Taylor is looking intently at the matching game in front of her. The 3 1/2-year-old is the picture of concentration, so much so that she is beating the pants off the adults playing with her. During the game, she asks to take a nap, and her mother gently redirects her to continue with the game until it is done, which will be very shortly. At naptime, Taylor goes to bed and stays there by herself until she falls asleep.
Sounds like a pretty typical afternoon in the life of a preschooler, but until just five months ago, says her mother Heather, this scene would have been unimaginable. “Taylor would melt down anytime she had to stop something. If she was working on a puzzle and it was time for dinner, if she didn’t want to stop, it was a 30- or 45-minute tantrum,” says Heather. Naptime was equally chaotic. “Taylor had broken all of the locks and doors. She was hurting herself trying to climb out the window,” she says. “It could take up to two hours for her to calm down enough to take a nap.”
Last December, Heather and her husband, Tom, finally had a name for what Taylor was experiencing: Autism Spectrum Disorder, which also explained Taylor’s language delay, issues with sensory overload and her hyperactivity. The school system recommended that the couple look into federally-funded Behavioral Treatment Services (BTS) provided by Lutheran Family Services (LFS), and since January, Taylor has been receiving 15 hours of services a week.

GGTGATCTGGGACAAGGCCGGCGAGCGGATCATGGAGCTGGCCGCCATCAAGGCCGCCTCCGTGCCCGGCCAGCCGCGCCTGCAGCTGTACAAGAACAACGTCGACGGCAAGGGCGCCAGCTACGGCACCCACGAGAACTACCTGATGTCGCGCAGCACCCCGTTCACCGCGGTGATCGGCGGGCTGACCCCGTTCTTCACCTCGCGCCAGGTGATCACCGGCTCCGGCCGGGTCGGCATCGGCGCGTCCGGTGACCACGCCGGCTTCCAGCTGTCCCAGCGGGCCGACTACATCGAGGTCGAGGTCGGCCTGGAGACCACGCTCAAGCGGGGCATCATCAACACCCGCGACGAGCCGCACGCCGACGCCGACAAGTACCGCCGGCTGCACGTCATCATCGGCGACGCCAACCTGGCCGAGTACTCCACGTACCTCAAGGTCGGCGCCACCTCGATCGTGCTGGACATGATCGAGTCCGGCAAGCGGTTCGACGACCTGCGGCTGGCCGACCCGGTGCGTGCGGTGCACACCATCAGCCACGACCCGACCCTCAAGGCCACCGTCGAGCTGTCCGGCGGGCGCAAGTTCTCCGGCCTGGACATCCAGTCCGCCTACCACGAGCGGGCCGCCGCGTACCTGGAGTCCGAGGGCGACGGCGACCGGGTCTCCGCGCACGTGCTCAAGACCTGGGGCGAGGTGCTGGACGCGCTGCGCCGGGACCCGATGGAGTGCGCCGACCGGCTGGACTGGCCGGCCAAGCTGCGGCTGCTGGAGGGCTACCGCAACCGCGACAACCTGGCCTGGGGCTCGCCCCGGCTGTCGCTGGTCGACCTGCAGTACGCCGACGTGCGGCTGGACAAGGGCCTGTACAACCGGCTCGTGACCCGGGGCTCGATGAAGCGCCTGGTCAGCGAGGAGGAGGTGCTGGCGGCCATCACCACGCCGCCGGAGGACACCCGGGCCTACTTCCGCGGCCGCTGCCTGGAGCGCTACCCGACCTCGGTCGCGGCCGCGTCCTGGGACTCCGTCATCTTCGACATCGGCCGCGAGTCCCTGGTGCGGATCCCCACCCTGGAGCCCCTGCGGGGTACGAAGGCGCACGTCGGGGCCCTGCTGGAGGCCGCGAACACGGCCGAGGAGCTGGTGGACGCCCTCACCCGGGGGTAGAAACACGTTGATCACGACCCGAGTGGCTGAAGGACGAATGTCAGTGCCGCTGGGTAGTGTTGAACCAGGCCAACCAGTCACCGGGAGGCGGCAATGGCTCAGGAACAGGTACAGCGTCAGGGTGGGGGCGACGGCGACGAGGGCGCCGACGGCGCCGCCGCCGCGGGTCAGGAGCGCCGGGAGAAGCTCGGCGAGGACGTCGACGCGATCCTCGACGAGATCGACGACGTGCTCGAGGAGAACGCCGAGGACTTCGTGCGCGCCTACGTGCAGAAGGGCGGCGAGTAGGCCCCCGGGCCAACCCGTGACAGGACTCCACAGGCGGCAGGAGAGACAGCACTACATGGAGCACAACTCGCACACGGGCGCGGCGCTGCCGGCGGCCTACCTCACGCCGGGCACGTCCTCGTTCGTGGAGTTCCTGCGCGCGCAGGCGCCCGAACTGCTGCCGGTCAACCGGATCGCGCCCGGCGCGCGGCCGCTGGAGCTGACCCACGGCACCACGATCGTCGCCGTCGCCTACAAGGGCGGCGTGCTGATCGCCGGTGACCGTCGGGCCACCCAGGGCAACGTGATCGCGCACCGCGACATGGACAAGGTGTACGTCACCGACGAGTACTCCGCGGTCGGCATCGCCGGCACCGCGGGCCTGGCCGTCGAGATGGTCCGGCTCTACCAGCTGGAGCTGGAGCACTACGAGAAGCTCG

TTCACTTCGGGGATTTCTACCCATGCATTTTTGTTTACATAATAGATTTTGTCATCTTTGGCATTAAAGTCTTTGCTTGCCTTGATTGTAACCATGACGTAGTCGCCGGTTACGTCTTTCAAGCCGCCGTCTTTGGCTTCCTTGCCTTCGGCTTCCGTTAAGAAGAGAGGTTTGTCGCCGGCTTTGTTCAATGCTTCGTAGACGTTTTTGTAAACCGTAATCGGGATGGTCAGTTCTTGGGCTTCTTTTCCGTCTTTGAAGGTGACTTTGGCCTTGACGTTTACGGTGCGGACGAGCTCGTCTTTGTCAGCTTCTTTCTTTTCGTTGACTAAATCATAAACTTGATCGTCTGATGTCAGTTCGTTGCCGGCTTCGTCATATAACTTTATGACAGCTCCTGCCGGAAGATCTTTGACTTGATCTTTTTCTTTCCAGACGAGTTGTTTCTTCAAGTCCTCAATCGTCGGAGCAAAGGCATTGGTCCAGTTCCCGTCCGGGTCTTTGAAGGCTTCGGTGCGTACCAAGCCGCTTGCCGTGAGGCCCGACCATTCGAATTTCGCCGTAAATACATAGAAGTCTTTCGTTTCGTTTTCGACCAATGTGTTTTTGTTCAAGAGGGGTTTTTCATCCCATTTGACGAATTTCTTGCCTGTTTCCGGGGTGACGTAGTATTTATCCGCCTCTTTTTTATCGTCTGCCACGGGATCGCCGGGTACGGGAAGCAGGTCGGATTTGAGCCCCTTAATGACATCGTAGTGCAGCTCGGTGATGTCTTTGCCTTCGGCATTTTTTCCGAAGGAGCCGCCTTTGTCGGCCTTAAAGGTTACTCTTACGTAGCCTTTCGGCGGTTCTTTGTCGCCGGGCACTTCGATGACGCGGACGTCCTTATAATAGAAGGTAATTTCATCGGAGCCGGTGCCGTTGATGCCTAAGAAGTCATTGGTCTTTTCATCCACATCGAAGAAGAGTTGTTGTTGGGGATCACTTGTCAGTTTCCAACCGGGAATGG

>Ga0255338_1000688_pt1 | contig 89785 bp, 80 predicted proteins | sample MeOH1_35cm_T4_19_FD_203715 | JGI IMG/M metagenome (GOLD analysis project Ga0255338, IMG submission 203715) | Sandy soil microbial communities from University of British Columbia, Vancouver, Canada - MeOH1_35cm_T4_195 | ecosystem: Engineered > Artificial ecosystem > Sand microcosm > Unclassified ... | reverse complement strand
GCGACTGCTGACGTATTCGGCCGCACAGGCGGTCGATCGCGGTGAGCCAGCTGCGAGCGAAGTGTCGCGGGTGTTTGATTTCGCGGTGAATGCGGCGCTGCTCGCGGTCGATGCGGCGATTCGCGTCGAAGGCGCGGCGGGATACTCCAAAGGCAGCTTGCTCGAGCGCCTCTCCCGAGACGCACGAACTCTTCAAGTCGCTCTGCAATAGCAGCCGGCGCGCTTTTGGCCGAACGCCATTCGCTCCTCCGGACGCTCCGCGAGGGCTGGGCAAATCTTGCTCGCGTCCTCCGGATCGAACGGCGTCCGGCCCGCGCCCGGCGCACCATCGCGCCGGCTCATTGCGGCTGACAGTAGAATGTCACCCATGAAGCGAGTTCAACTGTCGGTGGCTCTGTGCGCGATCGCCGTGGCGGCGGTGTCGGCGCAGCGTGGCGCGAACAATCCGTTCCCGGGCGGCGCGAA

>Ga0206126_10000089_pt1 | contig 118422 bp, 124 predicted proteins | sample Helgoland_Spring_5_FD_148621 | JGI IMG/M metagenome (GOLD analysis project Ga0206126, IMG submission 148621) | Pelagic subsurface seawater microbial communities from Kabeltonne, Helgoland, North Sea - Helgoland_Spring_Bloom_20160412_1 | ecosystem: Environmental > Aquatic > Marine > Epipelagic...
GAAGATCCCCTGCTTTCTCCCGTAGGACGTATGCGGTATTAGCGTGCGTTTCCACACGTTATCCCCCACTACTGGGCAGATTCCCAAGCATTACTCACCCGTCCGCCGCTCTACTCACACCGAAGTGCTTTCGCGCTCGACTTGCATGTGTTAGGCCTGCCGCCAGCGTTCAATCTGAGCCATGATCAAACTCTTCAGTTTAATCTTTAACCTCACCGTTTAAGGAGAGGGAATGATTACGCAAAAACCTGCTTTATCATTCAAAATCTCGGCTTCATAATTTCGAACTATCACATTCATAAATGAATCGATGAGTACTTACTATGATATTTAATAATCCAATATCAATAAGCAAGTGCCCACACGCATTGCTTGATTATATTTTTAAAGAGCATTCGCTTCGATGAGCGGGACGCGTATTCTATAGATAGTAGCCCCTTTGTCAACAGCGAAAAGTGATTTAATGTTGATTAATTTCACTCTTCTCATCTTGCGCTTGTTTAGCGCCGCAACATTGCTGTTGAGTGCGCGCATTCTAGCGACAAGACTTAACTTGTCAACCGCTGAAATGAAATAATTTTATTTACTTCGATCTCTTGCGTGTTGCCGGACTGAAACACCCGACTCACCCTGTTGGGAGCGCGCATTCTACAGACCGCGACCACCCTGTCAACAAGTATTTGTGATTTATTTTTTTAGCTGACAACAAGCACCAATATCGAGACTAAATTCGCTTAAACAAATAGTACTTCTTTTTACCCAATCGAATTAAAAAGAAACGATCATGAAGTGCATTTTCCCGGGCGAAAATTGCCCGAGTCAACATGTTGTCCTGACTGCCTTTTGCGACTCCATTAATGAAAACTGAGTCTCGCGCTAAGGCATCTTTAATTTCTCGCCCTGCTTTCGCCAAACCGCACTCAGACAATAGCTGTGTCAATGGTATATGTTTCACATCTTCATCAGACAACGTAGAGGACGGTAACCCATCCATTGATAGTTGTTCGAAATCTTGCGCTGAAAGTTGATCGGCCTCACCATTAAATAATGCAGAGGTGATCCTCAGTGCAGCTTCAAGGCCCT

Funded by Medicaid, BTS uses the diagnostic tools of Applied Behavior Analysis to create a plan for better functional behavior, communication, and self-regulation – in short the skills that help children better cope with a complex world.
To help Taylor transition from activities, the BTS team came up with visual strategies that provided her both structure and a way of understanding her daily routines.
“There is still a hiccup now and then, but now I know why Taylor is acting the way she does, and this assistance has given me tools I can keep in my back pocket to use at any time,” says Heather. “Taylor will have to adjust to life, because life isn’t going to adjust to her,” Heather says. “That’s the real world and that is the world I want for Taylor.”
- U.S. Census Bureau, “American FactFinder,” 2007 American Community Survey (accessed May 2011). Data came from the following tables: Statewide poverty percentages, GCT1701, Ratio of income to poverty level, C17002
- U.S. Census Bureau, “American FactFinder,” 2009 American Community Survey (accessed May 2011). Data came from the following tables: Statewide poverty percentages, GCT1701, Ratio of income to poverty level, C17002
- Half in Ten analysis of Table 1, 2007 State Expenditure Report, National Association of State Budget Officers.
- Half in Ten analysis of Table 1, 2009 State Expenditure Report, National Association of State Budget Officers.
- U.S. Census Bureau, Current Population Survey, Annual Social and Economic Supplement, 2007 through 2008.
- U.S. Census Bureau, Current Population Survey, Annual Social and Economic Supplement, 2009 through 2010.